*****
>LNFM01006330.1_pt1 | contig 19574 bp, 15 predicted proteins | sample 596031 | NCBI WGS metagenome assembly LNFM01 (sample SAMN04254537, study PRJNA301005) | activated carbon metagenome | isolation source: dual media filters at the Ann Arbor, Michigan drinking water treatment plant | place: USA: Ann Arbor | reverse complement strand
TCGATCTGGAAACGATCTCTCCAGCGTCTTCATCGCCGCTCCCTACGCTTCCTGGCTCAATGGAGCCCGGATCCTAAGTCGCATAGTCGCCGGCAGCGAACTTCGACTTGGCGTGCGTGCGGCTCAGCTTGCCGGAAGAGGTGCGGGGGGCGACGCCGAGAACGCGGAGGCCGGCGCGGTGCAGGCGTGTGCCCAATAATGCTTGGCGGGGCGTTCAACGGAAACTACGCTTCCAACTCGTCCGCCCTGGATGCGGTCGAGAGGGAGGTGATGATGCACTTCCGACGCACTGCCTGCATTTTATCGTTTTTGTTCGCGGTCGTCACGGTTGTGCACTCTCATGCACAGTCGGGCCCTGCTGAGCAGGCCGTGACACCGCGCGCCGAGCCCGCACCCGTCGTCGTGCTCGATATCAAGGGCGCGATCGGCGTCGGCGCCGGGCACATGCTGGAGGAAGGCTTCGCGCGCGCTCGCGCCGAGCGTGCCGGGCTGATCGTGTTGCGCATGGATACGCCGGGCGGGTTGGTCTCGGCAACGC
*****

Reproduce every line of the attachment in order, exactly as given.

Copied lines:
>LNFM01006330.1_pt1 | contig 19574 bp, 15 predicted proteins | sample 596031 | NCBI WGS metagenome assembly LNFM01 (sample SAMN04254537, study PRJNA301005) | activated carbon metagenome | isolation source: dual media filters at the Ann Arbor, Michigan drinking water treatment plant | place: USA: Ann Arbor | reverse complement strand
TCGATCTGGAAACGATCTCTCCAGCGTCTTCATCGCCGCTCCCTACGCTTCCTGGCTCAATGGAGCCCGGATCCTAAGTCGCATAGTCGCCGGCAGCGAACTTCGACTTGGCGTGCGTGCGGCTCAGCTTGCCGGAAGAGGTGCGGGGGGCGACGCCGAGAACGCGGAGGCCGGCGCGGTGCAGGCGTGTGCCCAATAATGCTTGGCGGGGCGTTCAACGGAAACTACGCTTCCAACTCGTCCGCCCTGGATGCGGTCGAGAGGGAGGTGATGATGCACTTCCGACGCACTGCCTGCATTTTATCGTTTTTGTTCGCGGTCGTCACGGTTGTGCACTCTCATGCACAGTCGGGCCCTGCTGAGCAGGCCGTGACACCGCGCGCCGAGCCCGCACCCGTCGTCGTGCTCGATATCAAGGGCGCGATCGGCGTCGGCGCCGGGCACATGCTGGAGGAAGGCTTCGCGCGCGCTCGCGCCGAGCGTGCCGGGCTGATCGTGTTGCGCATGGATACGCCGGGCGGGTTGGTCTCGGCAACGC